Early Identification of Nail Unit Melanoma Leads to Good Prognosis

Share this content:
Widening or darkening of the longitudinal melanonychia was observed in approximately 82% of cases.
Widening or darkening of the longitudinal melanonychia was observed in approximately 82% of cases.

Identifying nail unit melanoma (NUM) at an in situ stage allows early treatment and possible cure of the tumor, according to results published in the Journal of the European Academy of Dermatology and Venereology.

When diagnosed at an early stage, functional surgery has an excellent oncologic safety profile for treatment of NUM.

The study included participants with a confirmed diagnosis of in situ NUM (n=63). The researchers retrospectively reviewed participants, analyzing demographics, clinical presentation, therapeutic data, and follow-up.

The mean duration of symptoms prior to consultation was 4.3 years, but the duration ranged from 3 months to 28 years.

In 92% (n=58) of cases, the clinical presentation was longitudinal melanonychia. The thumb was most commonly affected and was involved in 44% of cases (n=28). In 82% (n=46) of cases, participants' medical history indicated a widening and/or recent darkening of the melanonychia.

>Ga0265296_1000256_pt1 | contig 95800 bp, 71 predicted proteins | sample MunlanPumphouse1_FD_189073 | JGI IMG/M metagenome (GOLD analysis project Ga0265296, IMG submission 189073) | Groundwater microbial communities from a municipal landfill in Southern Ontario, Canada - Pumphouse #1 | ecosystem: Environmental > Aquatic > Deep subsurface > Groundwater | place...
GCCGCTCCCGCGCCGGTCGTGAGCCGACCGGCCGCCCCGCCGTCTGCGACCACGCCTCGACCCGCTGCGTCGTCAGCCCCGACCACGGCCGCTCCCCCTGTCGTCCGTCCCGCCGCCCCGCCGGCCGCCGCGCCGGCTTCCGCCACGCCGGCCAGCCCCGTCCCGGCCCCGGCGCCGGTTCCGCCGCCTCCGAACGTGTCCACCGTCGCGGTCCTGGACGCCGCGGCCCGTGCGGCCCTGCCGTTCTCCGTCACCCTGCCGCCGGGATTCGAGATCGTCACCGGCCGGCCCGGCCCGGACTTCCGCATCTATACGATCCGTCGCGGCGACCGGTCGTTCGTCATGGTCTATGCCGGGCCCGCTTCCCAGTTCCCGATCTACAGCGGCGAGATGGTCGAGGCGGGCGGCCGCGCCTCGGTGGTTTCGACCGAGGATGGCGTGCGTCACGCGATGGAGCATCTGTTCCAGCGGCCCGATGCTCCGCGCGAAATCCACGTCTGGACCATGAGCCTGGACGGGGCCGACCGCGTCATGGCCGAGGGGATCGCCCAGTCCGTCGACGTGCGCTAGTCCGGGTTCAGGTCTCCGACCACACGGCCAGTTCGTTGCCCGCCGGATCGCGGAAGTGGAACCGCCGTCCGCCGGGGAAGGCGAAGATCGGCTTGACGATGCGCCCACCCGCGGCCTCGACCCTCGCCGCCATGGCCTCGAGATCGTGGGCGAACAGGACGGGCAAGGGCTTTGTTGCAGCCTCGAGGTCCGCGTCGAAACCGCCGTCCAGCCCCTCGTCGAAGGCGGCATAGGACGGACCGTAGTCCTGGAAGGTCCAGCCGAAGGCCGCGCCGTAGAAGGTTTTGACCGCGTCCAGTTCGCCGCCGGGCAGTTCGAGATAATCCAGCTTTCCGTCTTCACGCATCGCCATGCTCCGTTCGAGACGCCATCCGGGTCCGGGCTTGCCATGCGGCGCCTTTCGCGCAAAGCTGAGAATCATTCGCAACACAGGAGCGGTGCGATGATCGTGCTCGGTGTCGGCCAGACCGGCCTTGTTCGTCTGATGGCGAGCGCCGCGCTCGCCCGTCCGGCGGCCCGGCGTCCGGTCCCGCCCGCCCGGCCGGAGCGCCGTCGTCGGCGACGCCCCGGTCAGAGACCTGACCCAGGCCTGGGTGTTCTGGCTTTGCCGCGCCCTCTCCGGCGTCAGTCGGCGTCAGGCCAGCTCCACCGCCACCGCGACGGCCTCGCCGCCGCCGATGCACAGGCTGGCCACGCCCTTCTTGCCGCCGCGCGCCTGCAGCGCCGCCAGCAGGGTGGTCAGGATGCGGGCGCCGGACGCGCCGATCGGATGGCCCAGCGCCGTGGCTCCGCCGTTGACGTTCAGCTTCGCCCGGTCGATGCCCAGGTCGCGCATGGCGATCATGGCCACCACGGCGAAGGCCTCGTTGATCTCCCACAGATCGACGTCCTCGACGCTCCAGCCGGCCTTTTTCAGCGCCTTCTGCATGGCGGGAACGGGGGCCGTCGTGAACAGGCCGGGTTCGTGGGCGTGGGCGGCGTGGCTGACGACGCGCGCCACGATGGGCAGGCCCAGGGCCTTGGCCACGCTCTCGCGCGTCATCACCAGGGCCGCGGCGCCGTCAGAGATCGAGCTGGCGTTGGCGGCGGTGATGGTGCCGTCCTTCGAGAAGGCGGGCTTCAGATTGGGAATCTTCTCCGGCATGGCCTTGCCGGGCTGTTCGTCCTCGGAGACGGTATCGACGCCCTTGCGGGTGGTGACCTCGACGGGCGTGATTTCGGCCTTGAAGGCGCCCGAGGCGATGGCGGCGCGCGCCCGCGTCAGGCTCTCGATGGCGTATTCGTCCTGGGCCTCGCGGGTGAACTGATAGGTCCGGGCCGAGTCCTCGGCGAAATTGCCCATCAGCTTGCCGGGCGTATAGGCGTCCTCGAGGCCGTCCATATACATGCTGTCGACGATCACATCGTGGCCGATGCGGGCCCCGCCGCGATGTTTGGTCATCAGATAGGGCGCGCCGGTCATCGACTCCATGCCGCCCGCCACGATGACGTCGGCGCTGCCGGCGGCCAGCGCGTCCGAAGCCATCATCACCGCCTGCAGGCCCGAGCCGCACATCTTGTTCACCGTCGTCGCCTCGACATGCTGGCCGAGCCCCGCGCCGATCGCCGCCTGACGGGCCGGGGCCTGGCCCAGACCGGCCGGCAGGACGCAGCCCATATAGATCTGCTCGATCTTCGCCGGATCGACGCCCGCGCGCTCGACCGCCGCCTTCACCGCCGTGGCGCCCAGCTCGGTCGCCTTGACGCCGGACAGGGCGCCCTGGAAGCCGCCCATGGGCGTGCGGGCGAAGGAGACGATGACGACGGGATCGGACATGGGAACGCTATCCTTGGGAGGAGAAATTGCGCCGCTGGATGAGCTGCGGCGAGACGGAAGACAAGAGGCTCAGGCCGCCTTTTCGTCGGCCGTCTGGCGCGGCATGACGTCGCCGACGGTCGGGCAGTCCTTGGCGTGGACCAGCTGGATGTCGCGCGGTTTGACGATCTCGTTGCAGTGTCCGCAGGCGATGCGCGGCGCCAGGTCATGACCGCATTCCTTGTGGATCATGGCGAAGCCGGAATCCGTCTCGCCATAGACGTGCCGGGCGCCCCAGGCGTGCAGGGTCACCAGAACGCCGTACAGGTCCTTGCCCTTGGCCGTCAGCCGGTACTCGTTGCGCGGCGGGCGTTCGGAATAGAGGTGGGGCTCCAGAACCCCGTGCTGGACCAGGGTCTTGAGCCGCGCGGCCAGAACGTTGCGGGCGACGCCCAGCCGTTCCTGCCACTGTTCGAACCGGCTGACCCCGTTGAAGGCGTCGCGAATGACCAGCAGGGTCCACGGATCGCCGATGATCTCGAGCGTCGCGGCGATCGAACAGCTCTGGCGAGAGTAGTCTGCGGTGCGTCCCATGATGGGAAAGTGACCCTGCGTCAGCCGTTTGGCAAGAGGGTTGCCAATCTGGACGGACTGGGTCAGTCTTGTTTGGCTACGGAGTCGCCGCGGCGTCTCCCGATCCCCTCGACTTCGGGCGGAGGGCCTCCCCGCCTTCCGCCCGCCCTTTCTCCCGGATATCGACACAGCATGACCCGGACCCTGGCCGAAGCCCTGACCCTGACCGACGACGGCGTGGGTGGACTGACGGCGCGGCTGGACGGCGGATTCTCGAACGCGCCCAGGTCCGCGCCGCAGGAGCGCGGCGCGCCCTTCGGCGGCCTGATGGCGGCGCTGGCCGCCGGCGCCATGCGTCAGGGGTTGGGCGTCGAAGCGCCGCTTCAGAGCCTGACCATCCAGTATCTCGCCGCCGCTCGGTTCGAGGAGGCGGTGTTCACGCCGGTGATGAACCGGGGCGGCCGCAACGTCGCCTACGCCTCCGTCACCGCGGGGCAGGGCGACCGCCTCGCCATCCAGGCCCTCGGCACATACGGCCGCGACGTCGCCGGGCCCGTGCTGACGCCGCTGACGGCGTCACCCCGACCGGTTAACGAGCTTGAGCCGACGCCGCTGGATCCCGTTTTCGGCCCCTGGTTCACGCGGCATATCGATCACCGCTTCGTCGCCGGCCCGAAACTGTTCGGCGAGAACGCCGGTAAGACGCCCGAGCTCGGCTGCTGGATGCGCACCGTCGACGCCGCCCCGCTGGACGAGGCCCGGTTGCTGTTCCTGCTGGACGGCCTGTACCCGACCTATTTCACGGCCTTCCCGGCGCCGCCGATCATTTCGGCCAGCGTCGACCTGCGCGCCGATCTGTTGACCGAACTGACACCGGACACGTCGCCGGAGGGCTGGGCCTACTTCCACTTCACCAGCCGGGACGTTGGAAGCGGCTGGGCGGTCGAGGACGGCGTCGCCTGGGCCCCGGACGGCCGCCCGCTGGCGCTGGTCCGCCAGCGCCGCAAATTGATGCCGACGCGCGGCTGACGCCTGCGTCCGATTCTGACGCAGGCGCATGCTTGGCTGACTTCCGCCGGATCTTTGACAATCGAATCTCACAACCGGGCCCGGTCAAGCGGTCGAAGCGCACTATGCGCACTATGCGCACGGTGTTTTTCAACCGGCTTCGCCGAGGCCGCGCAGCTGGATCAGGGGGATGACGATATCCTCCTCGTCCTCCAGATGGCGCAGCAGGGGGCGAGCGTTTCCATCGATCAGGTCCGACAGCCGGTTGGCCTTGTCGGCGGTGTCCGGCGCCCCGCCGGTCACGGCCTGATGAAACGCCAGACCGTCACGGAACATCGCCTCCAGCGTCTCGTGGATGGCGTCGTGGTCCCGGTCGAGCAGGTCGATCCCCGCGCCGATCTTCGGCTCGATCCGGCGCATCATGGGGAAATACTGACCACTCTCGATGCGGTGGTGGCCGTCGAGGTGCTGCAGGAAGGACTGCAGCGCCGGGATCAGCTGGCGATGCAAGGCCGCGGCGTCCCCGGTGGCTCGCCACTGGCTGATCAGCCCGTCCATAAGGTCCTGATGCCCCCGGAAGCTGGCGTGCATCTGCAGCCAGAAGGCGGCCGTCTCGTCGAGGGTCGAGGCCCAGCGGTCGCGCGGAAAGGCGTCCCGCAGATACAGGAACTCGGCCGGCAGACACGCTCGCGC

In 89% (n=56) of participants, NUM was treated with en bloc excisions of the nail apparatus. The other 7 participants underwent amputations of the distal phalanx.

During a mean follow-up of 10 years, 2 participants had in situ recurrences.

“Continuous enlargement and modification of monodactylic [longitudinal melanonychia] are the major diagnostic criteria for nail in situ melanoma. Even if narrow or pale, a recent monodactylic [longitudinal melanonychia] could be a melanoma and should be carefully monitored and, or, excised,” the researchers wrote. “Long-term follow up with annual dermoscopy of the entire fingertip for at least 20 years following the early detection of recurrences is mandatory,” concluded the investigators.

Reference

Goettmann S, Moulonguet I, Zaraa I. In situ nail unit melanoma: epidemiological and clinic-pathologic features with conservative treatment and long term follow up [published online June 12, 2018]. J Eur Acad Dermatol Venereol. doi:10.1111/jdv.15124

Share this content:
You must be a registered member of Dermatology Advisor to post a comment.